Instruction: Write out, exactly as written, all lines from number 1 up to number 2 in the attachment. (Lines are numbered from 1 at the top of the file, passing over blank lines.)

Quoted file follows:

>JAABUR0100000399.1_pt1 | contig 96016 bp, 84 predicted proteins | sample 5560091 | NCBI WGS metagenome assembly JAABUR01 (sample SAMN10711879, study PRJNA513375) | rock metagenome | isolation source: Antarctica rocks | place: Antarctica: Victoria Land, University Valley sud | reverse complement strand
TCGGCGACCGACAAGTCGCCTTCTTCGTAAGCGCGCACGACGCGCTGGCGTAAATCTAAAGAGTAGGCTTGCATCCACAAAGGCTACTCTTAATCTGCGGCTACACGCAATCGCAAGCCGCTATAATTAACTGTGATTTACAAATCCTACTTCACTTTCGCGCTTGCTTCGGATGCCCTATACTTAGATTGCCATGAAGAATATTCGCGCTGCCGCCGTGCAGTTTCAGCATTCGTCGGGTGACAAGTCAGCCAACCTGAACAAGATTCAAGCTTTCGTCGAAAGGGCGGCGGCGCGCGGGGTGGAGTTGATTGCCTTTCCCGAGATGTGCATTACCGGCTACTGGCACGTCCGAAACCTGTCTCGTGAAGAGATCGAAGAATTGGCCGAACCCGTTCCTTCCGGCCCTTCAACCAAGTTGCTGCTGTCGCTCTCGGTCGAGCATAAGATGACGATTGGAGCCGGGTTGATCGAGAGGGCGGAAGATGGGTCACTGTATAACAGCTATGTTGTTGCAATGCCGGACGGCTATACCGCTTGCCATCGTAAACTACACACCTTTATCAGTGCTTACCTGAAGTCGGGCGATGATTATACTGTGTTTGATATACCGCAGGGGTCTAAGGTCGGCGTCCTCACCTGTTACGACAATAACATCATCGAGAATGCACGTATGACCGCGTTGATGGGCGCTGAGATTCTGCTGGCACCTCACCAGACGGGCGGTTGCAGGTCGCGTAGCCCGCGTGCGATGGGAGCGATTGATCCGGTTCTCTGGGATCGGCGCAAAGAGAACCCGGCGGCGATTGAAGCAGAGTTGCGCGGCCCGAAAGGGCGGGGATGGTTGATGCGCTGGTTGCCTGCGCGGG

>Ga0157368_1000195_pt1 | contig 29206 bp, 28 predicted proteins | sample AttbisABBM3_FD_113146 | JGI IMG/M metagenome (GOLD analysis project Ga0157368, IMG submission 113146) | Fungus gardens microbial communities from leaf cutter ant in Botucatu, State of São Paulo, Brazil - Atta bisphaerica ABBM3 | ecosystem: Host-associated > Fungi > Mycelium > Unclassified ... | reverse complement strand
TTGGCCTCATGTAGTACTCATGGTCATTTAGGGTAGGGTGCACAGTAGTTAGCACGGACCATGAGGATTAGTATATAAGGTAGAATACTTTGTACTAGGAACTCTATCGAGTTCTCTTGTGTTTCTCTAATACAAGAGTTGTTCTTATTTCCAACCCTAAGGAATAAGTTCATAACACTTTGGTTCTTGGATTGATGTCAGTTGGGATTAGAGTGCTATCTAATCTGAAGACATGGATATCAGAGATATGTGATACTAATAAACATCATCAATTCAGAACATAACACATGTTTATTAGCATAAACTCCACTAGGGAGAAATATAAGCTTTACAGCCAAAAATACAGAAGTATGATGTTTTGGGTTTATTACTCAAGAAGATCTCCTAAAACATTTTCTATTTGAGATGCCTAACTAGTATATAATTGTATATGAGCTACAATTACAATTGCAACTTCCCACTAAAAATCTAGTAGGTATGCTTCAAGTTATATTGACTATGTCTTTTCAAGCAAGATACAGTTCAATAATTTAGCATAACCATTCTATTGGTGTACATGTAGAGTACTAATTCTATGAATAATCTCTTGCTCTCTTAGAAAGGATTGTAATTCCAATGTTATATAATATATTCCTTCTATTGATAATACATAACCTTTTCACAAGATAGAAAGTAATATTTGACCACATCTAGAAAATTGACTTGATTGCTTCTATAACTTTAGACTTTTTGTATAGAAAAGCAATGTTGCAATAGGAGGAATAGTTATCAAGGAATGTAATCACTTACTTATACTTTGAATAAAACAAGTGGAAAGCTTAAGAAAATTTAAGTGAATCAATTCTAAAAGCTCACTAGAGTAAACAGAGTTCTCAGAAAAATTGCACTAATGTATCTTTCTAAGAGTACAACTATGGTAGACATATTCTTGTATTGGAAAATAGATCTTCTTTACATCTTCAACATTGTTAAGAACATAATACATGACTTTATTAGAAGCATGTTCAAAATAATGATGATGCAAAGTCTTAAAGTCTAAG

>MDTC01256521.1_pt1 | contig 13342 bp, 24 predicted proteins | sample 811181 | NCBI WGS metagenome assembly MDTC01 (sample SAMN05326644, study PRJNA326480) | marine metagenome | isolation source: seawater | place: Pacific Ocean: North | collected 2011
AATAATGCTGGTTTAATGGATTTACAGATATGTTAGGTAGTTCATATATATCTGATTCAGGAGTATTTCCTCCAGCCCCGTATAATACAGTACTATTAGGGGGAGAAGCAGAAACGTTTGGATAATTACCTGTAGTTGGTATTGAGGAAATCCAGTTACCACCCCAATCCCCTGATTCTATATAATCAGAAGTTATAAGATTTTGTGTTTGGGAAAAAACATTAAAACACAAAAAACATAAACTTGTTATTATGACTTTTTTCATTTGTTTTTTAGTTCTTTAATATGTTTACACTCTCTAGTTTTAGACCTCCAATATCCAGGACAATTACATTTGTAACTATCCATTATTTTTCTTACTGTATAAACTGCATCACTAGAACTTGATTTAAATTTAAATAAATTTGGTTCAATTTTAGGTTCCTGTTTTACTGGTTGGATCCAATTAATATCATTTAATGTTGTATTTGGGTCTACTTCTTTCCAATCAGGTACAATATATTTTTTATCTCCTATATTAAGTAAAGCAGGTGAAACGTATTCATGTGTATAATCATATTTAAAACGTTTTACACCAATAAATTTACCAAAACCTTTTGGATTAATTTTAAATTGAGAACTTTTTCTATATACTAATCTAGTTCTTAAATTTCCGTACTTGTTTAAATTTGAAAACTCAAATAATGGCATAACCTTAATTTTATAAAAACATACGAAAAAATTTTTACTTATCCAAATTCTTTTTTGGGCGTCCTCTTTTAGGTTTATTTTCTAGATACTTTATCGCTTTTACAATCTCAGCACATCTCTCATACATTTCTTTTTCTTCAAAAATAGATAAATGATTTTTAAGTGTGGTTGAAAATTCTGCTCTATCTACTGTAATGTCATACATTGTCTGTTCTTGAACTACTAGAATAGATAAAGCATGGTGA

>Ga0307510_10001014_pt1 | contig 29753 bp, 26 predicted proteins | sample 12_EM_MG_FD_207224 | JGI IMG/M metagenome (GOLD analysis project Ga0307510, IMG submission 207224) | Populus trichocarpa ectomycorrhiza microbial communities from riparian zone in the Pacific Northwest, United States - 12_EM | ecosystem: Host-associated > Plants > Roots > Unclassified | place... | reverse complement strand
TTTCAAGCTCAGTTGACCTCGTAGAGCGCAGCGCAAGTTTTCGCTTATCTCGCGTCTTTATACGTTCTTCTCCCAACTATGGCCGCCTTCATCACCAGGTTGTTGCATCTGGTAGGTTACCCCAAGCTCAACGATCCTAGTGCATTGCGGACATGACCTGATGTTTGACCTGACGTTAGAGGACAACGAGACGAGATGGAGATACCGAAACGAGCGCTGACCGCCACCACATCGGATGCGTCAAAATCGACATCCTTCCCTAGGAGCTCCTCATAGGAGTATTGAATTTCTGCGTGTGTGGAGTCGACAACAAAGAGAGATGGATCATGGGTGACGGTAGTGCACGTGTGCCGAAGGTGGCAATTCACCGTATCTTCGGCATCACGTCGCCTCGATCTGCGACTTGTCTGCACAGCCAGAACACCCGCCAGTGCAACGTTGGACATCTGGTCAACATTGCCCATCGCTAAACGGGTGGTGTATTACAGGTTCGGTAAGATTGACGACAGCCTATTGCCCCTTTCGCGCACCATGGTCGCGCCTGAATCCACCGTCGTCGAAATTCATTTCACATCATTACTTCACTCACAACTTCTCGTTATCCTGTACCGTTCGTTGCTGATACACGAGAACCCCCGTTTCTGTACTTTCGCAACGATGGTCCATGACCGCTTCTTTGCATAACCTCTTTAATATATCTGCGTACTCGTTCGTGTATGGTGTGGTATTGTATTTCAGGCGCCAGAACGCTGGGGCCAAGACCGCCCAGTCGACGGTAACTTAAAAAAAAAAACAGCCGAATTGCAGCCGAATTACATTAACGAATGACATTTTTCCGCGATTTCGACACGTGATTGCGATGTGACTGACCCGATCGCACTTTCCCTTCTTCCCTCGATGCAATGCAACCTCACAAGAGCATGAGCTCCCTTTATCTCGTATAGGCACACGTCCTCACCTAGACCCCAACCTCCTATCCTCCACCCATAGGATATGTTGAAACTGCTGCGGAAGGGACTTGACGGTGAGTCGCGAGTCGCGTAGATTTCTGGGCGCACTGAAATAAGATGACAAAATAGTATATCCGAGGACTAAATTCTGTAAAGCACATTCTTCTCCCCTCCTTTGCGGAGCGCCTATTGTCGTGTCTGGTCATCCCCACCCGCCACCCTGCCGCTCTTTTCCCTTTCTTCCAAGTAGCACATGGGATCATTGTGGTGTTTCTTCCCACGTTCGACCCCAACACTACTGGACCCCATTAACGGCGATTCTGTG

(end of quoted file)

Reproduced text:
>JAABUR0100000399.1_pt1 | contig 96016 bp, 84 predicted proteins | sample 5560091 | NCBI WGS metagenome assembly JAABUR01 (sample SAMN10711879, study PRJNA513375) | rock metagenome | isolation source: Antarctica rocks | place: Antarctica: Victoria Land, University Valley sud | reverse complement strand
TCGGCGACCGACAAGTCGCCTTCTTCGTAAGCGCGCACGACGCGCTGGCGTAAATCTAAAGAGTAGGCTTGCATCCACAAAGGCTACTCTTAATCTGCGGCTACACGCAATCGCAAGCCGCTATAATTAACTGTGATTTACAAATCCTACTTCACTTTCGCGCTTGCTTCGGATGCCCTATACTTAGATTGCCATGAAGAATATTCGCGCTGCCGCCGTGCAGTTTCAGCATTCGTCGGGTGACAAGTCAGCCAACCTGAACAAGATTCAAGCTTTCGTCGAAAGGGCGGCGGCGCGCGGGGTGGAGTTGATTGCCTTTCCCGAGATGTGCATTACCGGCTACTGGCACGTCCGAAACCTGTCTCGTGAAGAGATCGAAGAATTGGCCGAACCCGTTCCTTCCGGCCCTTCAACCAAGTTGCTGCTGTCGCTCTCGGTCGAGCATAAGATGACGATTGGAGCCGGGTTGATCGAGAGGGCGGAAGATGGGTCACTGTATAACAGCTATGTTGTTGCAATGCCGGACGGCTATACCGCTTGCCATCGTAAACTACACACCTTTATCAGTGCTTACCTGAAGTCGGGCGATGATTATACTGTGTTTGATATACCGCAGGGGTCTAAGGTCGGCGTCCTCACCTGTTACGACAATAACATCATCGAGAATGCACGTATGACCGCGTTGATGGGCGCTGAGATTCTGCTGGCACCTCACCAGACGGGCGGTTGCAGGTCGCGTAGCCCGCGTGCGATGGGAGCGATTGATCCGGTTCTCTGGGATCGGCGCAAAGAGAACCCGGCGGCGATTGAAGCAGAGTTGCGCGGCCCGAAAGGGCGGGGATGGTTGATGCGCTGGTTGCCTGCGCGGG